After breakfast we will go to Belur Math which is beautifully set between the palms and attractively placed amid the well- trimmed lawns of this massive religious center. It is the headquarters of the Ramakrishna Mission and was motivated by Ramakrishna Paramahamsa the 19th-century Indian priest, whose message was that of the unification of all religions. It’s center of attention is the 1938 Ramakrishna Mandir which looks very much like Istanbul’s Aya Sofya, a cathedral an Indian palace and a Sikh gurudwara all at the same time.
From Belur Math, we ferry over Hooghly river to get to the Dakshineswar Kali Temple the city’s Hindu focal point, it is a place that is attended by a huge amount of people dressed in colorful clothing; street kids, devotees, sweetmeat vendors, flower garland hawkers and sadhu holy men. The temple is dedicated to Kali, the patron goddess of Kolkata. It was built in a Bengali style with nine turrets in 1847 by a wealthy religious widow, Rani Rashmoni, who in the beginning met resistance from the orthodox religions because she was not from the highest Indian caste better known as the Brahmin and so no Brahmin wanted to be the priest of this temple. Ramakrishna Paramhansa, who was a boy at that time was the only person who agreed to take on the priesthood and spent several years of his life advancing his ideas and philosophies and preaching about the unification of the faiths.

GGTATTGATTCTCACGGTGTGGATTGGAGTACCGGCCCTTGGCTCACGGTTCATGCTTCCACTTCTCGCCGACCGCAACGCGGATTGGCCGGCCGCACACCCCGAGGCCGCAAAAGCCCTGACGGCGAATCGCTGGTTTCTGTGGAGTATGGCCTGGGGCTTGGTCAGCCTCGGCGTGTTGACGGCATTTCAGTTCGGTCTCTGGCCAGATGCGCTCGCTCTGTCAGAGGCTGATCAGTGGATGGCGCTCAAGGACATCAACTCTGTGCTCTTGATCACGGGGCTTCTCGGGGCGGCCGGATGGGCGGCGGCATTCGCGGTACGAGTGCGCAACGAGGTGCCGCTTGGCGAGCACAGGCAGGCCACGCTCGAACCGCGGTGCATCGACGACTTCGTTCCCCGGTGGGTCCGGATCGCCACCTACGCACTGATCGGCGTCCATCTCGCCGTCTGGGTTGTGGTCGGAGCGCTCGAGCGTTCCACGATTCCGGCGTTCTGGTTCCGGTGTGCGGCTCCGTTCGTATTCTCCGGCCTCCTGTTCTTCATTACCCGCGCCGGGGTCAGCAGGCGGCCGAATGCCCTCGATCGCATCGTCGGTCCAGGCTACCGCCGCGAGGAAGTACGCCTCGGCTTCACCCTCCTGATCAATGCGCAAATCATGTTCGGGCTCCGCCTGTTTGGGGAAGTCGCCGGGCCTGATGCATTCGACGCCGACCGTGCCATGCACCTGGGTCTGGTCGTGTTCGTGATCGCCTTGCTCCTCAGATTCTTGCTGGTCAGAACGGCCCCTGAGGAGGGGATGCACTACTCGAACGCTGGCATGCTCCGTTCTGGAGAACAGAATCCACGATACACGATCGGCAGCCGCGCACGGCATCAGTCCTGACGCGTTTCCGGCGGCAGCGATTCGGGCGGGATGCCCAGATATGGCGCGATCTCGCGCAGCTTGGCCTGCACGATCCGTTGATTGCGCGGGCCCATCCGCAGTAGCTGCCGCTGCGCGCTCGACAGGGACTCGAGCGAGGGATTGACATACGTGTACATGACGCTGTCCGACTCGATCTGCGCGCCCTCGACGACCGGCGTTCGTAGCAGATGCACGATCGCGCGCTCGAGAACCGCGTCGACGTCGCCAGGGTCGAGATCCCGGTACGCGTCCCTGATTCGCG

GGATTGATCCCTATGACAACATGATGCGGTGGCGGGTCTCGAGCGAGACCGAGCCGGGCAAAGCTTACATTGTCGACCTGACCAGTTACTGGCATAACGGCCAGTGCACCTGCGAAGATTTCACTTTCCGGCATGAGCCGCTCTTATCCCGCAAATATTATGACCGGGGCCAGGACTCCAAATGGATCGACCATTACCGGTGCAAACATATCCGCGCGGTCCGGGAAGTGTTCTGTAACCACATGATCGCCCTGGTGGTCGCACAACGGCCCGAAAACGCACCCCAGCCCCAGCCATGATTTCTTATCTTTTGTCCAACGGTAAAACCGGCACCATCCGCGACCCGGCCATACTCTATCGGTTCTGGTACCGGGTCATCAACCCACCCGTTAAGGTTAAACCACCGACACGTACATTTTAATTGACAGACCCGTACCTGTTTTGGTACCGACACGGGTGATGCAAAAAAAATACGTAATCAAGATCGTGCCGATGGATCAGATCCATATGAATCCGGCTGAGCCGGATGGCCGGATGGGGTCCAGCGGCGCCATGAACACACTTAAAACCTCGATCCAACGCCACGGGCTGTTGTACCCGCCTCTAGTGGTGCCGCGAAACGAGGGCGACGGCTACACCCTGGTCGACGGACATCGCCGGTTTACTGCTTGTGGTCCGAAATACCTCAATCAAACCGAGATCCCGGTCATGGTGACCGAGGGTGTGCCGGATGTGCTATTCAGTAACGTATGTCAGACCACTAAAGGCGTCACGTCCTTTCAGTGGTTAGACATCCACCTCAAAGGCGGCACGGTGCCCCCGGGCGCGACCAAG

Our next visit is the College Street Book Market, popular for its bookstores and after that we will take a break at the Indian Coffee House, a great place to socialize and have a chat.
Move at your own pace for the rest of the time.
No visit to Kolkata is complete without having a taste of the delightful Bengali cuisine. Therefore this evening we will titillate our taste buds with some authentic Bengali food away from the tourist area and into a Kolkata neighborhood for some- dumplings, bread puffs, fried fish and sweet curd. Authentic Bengali Street Food!
Back to the hotel to stay overnight!
This morning we visit the Clay Pottery of Bengal where we will see their folk art that is said to be the best in the world. Hundreds of images and idols are made here all year round by the potters for the annual festivals. Replicas are prepared as pujas approach, particularly the Durga Puja. At that time a tremendous amount of giant godlike figures and idols that are brightly colored and splendidly dressed are displayed in the streets. When the festival is all over, they are submerged into the holy Hooghly River.
We then go to the Indian Museum – known locally as Jadu Ghar, the “House of Magic.” a must see for every tourist. This is one of the most significant museums of the world and certainly the oldest wide-ranging museum in Asia. Founded in 1814 the Indian Museum in Kolkata, houses one of the biggest and complete collections in Asia, which also includes one of the world’s finest collections of natural history. In the southern wing you will find the Moghul gallery, Buddhist Sculptures gallery and the Bharhut and Gandhara rooms which showcase Indian art from the 2nd century BC to the 5th century AD, including the Gupta and medieval galleries. The archaeology section has symbolic artifacts going way back from prehistoric times to the times of Moghul, along with remnants from Harappa and Mohen jo Daro the oldest unearthed Indus Valley civilizations.